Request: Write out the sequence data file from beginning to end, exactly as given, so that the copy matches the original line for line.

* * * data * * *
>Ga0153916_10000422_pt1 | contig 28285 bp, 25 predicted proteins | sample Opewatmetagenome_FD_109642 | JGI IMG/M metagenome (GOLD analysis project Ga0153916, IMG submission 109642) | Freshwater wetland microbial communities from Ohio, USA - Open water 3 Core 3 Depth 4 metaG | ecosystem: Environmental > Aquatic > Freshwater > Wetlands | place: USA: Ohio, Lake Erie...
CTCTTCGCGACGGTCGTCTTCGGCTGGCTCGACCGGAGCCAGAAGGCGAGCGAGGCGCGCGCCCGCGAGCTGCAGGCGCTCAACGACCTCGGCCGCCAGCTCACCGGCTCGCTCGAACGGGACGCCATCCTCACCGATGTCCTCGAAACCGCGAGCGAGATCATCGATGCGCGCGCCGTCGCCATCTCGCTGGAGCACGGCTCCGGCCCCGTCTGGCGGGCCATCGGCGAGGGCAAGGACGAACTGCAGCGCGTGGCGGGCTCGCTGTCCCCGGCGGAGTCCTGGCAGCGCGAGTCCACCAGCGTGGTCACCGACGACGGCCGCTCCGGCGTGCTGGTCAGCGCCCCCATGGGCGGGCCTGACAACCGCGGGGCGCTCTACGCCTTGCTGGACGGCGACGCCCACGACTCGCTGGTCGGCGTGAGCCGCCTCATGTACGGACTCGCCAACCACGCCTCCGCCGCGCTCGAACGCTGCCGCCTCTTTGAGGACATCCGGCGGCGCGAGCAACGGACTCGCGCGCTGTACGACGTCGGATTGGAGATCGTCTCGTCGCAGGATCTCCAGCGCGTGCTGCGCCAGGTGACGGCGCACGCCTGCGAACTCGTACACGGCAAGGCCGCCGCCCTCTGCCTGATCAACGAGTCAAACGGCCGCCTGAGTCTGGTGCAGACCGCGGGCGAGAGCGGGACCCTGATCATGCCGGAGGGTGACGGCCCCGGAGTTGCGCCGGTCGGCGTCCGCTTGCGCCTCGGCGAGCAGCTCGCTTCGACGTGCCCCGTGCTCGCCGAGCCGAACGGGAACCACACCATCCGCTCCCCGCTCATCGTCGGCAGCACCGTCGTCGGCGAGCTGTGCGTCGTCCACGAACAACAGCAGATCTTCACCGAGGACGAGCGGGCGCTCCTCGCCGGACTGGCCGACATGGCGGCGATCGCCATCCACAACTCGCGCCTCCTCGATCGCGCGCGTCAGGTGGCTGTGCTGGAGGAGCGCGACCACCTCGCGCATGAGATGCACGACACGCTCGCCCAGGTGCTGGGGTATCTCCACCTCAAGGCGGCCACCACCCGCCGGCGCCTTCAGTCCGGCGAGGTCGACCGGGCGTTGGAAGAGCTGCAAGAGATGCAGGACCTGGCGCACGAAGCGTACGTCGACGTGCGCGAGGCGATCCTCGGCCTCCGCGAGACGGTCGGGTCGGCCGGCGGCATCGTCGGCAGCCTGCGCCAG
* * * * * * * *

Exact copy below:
>Ga0153916_10000422_pt1 | contig 28285 bp, 25 predicted proteins | sample Opewatmetagenome_FD_109642 | JGI IMG/M metagenome (GOLD analysis project Ga0153916, IMG submission 109642) | Freshwater wetland microbial communities from Ohio, USA - Open water 3 Core 3 Depth 4 metaG | ecosystem: Environmental > Aquatic > Freshwater > Wetlands | place: USA: Ohio, Lake Erie...
CTCTTCGCGACGGTCGTCTTCGGCTGGCTCGACCGGAGCCAGAAGGCGAGCGAGGCGCGCGCCCGCGAGCTGCAGGCGCTCAACGACCTCGGCCGCCAGCTCACCGGCTCGCTCGAACGGGACGCCATCCTCACCGATGTCCTCGAAACCGCGAGCGAGATCATCGATGCGCGCGCCGTCGCCATCTCGCTGGAGCACGGCTCCGGCCCCGTCTGGCGGGCCATCGGCGAGGGCAAGGACGAACTGCAGCGCGTGGCGGGCTCGCTGTCCCCGGCGGAGTCCTGGCAGCGCGAGTCCACCAGCGTGGTCACCGACGACGGCCGCTCCGGCGTGCTGGTCAGCGCCCCCATGGGCGGGCCTGACAACCGCGGGGCGCTCTACGCCTTGCTGGACGGCGACGCCCACGACTCGCTGGTCGGCGTGAGCCGCCTCATGTACGGACTCGCCAACCACGCCTCCGCCGCGCTCGAACGCTGCCGCCTCTTTGAGGACATCCGGCGGCGCGAGCAACGGACTCGCGCGCTGTACGACGTCGGATTGGAGATCGTCTCGTCGCAGGATCTCCAGCGCGTGCTGCGCCAGGTGACGGCGCACGCCTGCGAACTCGTACACGGCAAGGCCGCCGCCCTCTGCCTGATCAACGAGTCAAACGGCCGCCTGAGTCTGGTGCAGACCGCGGGCGAGAGCGGGACCCTGATCATGCCGGAGGGTGACGGCCCCGGAGTTGCGCCGGTCGGCGTCCGCTTGCGCCTCGGCGAGCAGCTCGCTTCGACGTGCCCCGTGCTCGCCGAGCCGAACGGGAACCACACCATCCGCTCCCCGCTCATCGTCGGCAGCACCGTCGTCGGCGAGCTGTGCGTCGTCCACGAACAACAGCAGATCTTCACCGAGGACGAGCGGGCGCTCCTCGCCGGACTGGCCGACATGGCGGCGATCGCCATCCACAACTCGCGCCTCCTCGATCGCGCGCGTCAGGTGGCTGTGCTGGAGGAGCGCGACCACCTCGCGCATGAGATGCACGACACGCTCGCCCAGGTGCTGGGGTATCTCCACCTCAAGGCGGCCACCACCCGCCGGCGCCTTCAGTCCGGCGAGGTCGACCGGGCGTTGGAAGAGCTGCAAGAGATGCAGGACCTGGCGCACGAAGCGTACGTCGACGTGCGCGAGGCGATCCTCGGCCTCCGCGAGACGGTCGGGTCGGCCGGCGGCATCGTCGGCAGCCTGCGCCAG